Thursday, October 21, 2010

The Meaning of Life

I strongly believe that happiness is the most important thing in life. We get one shot at life; no mulligans or second chances. Whether it’s passing up an opportunity to perform a random act of kindness like helping a stranger, or doing something just because the money is good rather than what makes you happy…those decisions change your life forever. You pass through this world but once and you should do as much good for yourself and others as possible. Go sail, go paint, go to Thailand, go count your socks, go stop world hunger, or go read the almanac, do whatever it takes to make you feel like the best version of you.

Our world is facing one of the toughest economic times in recent memory. The United States of America is struggling to keep it’s character, it’s personality, and it’s purpose. The American dream brought the world together once, and it needs to again. You can see the struggle everywhere. People are keeping ideas to themselves and acting selfish because it’s a “tough world out there.” “It’s a dog-eat-dog world out there,” people say. Why? Why can’t we have a “dog-help-dog” world out there? We’re facing problems that none of us can handle alone. As humans, we can’t survive without each other. These economic times have stunted our growth as a species. Instead of helping each other and sharing ideas, we’re keeping them to ourselves because we’re fighting over promotions or paychecks or salaries or benefits. The real benefits are the people that are right in front of us.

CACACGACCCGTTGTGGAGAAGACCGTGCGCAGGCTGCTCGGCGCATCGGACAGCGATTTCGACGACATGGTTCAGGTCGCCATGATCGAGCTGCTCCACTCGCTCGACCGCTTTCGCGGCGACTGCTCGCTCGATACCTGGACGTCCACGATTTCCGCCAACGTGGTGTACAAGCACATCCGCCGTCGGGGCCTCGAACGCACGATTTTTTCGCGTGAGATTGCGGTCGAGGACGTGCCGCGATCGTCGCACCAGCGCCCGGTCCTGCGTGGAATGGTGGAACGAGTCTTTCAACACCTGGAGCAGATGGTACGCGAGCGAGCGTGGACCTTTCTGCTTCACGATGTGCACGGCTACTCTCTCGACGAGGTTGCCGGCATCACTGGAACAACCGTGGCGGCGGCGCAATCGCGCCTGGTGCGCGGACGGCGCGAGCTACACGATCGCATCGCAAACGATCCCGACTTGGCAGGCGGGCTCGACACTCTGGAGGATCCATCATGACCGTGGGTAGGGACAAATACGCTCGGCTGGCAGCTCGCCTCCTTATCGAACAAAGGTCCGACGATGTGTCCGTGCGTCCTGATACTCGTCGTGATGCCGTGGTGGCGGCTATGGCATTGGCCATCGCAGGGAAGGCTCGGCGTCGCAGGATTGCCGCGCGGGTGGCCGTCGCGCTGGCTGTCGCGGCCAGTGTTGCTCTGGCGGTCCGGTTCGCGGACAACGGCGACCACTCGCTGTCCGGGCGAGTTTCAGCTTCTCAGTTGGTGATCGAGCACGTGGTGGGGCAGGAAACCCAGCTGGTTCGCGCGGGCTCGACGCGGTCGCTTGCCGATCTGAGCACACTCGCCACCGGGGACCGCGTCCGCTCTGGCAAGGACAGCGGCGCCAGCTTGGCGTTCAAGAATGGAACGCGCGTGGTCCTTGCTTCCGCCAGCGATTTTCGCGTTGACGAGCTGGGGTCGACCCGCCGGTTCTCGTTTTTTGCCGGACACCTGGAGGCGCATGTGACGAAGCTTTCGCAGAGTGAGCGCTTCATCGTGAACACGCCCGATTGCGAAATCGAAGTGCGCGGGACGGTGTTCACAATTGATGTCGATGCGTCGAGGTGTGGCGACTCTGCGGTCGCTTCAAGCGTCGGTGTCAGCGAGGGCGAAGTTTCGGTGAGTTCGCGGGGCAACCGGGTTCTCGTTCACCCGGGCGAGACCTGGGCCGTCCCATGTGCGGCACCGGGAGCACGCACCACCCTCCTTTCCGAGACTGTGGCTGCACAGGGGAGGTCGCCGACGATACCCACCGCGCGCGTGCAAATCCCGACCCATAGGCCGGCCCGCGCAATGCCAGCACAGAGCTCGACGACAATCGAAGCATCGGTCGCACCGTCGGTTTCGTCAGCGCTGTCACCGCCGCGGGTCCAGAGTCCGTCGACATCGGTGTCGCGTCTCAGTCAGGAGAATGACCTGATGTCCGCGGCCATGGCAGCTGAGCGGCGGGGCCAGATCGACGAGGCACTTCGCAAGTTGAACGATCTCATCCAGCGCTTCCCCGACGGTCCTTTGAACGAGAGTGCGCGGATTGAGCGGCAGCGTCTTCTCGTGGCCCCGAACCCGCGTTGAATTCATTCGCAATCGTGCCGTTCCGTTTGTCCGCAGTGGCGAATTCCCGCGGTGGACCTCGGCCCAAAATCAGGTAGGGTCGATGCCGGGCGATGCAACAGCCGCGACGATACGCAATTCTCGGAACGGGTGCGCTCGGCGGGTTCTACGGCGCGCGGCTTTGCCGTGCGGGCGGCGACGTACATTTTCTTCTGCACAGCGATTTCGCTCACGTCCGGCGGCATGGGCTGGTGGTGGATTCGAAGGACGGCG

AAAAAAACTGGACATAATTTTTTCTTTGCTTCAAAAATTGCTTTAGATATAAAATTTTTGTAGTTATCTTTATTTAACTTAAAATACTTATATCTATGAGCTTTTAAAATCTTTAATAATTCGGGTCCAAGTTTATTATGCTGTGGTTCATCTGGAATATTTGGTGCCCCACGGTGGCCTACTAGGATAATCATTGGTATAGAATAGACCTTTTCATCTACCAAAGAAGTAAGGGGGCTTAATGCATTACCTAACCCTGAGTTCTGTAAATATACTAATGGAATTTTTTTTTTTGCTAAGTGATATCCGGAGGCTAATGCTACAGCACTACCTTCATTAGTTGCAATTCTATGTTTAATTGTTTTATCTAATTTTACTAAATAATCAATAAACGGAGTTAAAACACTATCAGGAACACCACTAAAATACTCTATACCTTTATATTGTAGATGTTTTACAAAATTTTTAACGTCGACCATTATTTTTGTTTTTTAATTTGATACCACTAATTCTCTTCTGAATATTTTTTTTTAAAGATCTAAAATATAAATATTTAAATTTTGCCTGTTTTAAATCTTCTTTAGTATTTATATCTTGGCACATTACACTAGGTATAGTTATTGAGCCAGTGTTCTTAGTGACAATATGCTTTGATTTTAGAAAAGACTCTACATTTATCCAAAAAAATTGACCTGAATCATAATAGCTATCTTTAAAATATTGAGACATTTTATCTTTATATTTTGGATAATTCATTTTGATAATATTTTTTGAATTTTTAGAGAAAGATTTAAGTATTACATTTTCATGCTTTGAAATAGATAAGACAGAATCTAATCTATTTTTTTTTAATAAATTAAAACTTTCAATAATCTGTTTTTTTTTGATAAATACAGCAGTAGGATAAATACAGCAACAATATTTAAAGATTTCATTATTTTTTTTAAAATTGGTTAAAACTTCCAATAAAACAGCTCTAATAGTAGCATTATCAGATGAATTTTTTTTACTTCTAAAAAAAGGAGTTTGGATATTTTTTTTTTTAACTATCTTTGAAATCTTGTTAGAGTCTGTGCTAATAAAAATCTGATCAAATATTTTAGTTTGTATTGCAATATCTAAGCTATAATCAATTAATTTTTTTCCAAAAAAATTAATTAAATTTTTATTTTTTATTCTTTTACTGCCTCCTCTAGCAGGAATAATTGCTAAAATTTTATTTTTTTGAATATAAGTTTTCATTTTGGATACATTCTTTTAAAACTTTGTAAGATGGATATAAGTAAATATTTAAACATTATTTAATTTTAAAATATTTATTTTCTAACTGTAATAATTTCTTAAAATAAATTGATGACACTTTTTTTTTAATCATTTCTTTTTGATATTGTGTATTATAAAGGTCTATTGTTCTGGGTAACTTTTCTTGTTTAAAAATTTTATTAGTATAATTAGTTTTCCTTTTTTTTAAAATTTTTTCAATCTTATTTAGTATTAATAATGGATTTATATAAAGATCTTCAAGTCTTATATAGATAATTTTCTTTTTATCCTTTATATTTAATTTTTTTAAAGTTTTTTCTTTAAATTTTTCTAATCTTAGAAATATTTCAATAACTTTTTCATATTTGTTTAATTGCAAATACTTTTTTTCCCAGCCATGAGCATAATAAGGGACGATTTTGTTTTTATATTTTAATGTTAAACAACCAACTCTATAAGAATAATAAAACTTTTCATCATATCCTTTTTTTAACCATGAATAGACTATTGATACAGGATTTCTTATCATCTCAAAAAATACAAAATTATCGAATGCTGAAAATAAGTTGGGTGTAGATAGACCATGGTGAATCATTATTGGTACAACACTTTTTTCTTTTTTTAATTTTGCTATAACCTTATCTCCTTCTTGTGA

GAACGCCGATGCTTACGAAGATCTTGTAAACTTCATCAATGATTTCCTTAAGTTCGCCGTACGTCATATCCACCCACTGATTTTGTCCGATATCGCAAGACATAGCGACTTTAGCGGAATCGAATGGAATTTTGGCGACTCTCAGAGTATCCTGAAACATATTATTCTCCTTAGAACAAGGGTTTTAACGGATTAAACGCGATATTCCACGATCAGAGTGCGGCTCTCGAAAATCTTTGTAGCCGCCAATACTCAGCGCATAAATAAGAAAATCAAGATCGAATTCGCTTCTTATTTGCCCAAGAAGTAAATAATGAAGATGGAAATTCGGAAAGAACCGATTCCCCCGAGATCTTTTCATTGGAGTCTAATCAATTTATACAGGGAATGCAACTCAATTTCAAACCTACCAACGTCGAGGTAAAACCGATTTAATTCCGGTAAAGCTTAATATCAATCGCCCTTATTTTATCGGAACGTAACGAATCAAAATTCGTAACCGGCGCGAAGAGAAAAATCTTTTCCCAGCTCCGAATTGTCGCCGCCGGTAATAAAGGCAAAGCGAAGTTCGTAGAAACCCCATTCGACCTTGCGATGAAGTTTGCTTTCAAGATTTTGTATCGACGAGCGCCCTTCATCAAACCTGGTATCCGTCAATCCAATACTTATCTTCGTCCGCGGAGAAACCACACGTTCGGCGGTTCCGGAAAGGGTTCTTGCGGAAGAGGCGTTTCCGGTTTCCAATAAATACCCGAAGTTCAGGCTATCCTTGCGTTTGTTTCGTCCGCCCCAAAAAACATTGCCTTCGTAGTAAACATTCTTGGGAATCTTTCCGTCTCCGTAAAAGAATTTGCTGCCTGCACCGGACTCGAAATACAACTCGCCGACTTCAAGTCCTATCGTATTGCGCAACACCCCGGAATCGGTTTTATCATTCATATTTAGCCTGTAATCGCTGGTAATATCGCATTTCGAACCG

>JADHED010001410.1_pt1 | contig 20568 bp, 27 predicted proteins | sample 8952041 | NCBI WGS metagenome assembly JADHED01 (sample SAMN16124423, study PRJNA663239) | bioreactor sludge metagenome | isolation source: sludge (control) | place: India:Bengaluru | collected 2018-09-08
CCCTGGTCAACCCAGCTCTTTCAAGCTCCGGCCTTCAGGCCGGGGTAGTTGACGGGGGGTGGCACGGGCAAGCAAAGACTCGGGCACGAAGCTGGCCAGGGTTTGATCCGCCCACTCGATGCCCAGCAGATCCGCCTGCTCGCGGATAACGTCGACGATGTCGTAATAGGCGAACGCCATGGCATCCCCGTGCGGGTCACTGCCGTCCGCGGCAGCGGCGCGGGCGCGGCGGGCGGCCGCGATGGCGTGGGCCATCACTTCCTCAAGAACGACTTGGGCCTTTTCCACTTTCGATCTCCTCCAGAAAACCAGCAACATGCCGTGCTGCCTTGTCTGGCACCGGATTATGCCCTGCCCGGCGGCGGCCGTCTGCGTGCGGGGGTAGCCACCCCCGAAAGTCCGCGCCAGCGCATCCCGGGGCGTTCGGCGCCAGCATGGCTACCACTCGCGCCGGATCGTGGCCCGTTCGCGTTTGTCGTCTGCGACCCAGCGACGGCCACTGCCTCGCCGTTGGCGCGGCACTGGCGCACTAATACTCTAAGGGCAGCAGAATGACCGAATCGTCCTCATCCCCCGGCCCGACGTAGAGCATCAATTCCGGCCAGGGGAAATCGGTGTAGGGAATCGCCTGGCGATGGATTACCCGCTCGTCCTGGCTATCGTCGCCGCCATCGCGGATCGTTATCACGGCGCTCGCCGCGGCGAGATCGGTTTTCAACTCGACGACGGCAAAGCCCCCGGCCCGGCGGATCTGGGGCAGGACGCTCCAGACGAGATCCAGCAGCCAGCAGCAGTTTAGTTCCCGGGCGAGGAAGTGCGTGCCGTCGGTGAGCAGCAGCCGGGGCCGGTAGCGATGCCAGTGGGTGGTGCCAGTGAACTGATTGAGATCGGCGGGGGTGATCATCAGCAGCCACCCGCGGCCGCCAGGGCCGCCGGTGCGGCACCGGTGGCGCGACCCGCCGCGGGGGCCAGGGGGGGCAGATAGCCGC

Since Ben & I have moved to Aspen, we’ve received nothing but warm, helpful, and friendly reactions from everyone we’ve introduced ourselves to.

For example, we hiked the Ute Trail today. It was a tough hike; must’ve been over 1500 ft change in elevation over a meager 1-2 miles. It was refreshing but brutal, and rewarding yet humbling. We reached the top of the hike and sat in the glory that is the Rocky Mountains with the town of Aspen sitting quietly in the valley below and, while looking back at pictures and thinking back to being there, I realized that it was a very introspective view that ignited insightful thoughts and new perspectives in my head.

Ben and I met this gentleman that had been sitting there for just a few minutes before we arrived. He spoke, not eloquently, but genuinely. He had modest clothing, long gray & black hair with a scraggly beard and he gripped a wooden walking staff that looked every bit as home-made as he did. His soul seeped from his pores like sweat and his words sparked thoughts in my head like fireworks. We spoke of work, life, local problems and world problems. The conversation was brief, but rich.